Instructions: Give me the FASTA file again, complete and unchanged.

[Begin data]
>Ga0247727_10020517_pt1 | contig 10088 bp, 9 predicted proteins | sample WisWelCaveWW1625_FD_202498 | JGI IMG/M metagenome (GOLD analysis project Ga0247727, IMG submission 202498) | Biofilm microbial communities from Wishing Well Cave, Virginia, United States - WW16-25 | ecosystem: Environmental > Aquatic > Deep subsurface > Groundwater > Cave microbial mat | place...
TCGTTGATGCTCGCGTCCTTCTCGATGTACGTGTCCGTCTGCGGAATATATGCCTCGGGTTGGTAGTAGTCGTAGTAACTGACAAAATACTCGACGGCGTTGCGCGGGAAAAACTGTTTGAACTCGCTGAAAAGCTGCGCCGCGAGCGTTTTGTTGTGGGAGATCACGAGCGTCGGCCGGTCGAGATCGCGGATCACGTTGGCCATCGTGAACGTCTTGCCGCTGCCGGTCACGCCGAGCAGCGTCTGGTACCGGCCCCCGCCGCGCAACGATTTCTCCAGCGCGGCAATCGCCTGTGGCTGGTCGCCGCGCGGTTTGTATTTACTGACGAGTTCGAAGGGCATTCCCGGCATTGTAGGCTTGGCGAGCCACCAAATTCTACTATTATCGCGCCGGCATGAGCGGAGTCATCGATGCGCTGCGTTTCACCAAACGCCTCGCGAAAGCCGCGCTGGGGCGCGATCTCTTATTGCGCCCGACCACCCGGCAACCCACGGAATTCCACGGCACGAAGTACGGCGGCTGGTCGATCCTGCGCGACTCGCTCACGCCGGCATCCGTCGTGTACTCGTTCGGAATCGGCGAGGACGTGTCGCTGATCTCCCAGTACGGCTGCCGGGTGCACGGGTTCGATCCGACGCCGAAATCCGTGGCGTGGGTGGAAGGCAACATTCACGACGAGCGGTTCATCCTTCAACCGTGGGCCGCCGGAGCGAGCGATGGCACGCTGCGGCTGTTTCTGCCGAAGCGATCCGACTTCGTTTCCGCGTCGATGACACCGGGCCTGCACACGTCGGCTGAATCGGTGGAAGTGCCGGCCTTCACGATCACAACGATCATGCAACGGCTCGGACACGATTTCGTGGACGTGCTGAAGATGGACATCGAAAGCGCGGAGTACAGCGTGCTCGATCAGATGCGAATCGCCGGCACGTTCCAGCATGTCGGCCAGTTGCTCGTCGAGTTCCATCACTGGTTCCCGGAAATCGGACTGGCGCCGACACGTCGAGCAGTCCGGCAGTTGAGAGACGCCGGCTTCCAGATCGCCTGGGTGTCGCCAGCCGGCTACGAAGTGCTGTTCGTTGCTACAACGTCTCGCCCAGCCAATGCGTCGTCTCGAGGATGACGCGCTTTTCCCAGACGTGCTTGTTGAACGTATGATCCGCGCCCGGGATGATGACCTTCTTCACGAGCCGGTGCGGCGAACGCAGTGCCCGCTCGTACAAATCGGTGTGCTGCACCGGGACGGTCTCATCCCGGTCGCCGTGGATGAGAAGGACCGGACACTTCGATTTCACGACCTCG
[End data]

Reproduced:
>Ga0247727_10020517_pt1 | contig 10088 bp, 9 predicted proteins | sample WisWelCaveWW1625_FD_202498 | JGI IMG/M metagenome (GOLD analysis project Ga0247727, IMG submission 202498) | Biofilm microbial communities from Wishing Well Cave, Virginia, United States - WW16-25 | ecosystem: Environmental > Aquatic > Deep subsurface > Groundwater > Cave microbial mat | place...
TCGTTGATGCTCGCGTCCTTCTCGATGTACGTGTCCGTCTGCGGAATATATGCCTCGGGTTGGTAGTAGTCGTAGTAACTGACAAAATACTCGACGGCGTTGCGCGGGAAAAACTGTTTGAACTCGCTGAAAAGCTGCGCCGCGAGCGTTTTGTTGTGGGAGATCACGAGCGTCGGCCGGTCGAGATCGCGGATCACGTTGGCCATCGTGAACGTCTTGCCGCTGCCGGTCACGCCGAGCAGCGTCTGGTACCGGCCCCCGCCGCGCAACGATTTCTCCAGCGCGGCAATCGCCTGTGGCTGGTCGCCGCGCGGTTTGTATTTACTGACGAGTTCGAAGGGCATTCCCGGCATTGTAGGCTTGGCGAGCCACCAAATTCTACTATTATCGCGCCGGCATGAGCGGAGTCATCGATGCGCTGCGTTTCACCAAACGCCTCGCGAAAGCCGCGCTGGGGCGCGATCTCTTATTGCGCCCGACCACCCGGCAACCCACGGAATTCCACGGCACGAAGTACGGCGGCTGGTCGATCCTGCGCGACTCGCTCACGCCGGCATCCGTCGTGTACTCGTTCGGAATCGGCGAGGACGTGTCGCTGATCTCCCAGTACGGCTGCCGGGTGCACGGGTTCGATCCGACGCCGAAATCCGTGGCGTGGGTGGAAGGCAACATTCACGACGAGCGGTTCATCCTTCAACCGTGGGCCGCCGGAGCGAGCGATGGCACGCTGCGGCTGTTTCTGCCGAAGCGATCCGACTTCGTTTCCGCGTCGATGACACCGGGCCTGCACACGTCGGCTGAATCGGTGGAAGTGCCGGCCTTCACGATCACAACGATCATGCAACGGCTCGGACACGATTTCGTGGACGTGCTGAAGATGGACATCGAAAGCGCGGAGTACAGCGTGCTCGATCAGATGCGAATCGCCGGCACGTTCCAGCATGTCGGCCAGTTGCTCGTCGAGTTCCATCACTGGTTCCCGGAAATCGGACTGGCGCCGACACGTCGAGCAGTCCGGCAGTTGAGAGACGCCGGCTTCCAGATCGCCTGGGTGTCGCCAGCCGGCTACGAAGTGCTGTTCGTTGCTACAACGTCTCGCCCAGCCAATGCGTCGTCTCGAGGATGACGCGCTTTTCCCAGACGTGCTTGTTGAACGTATGATCCGCGCCCGGGATGATGACCTTCTTCACGAGCCGGTGCGGCGAACGCAGTGCCCGCTCGTACAAATCGGTGTGCTGCACCGGGACGGTCTCATCCCGGTCGCCGTGGATGAGAAGGACCGGACACTTCGATTTCACGACCTCG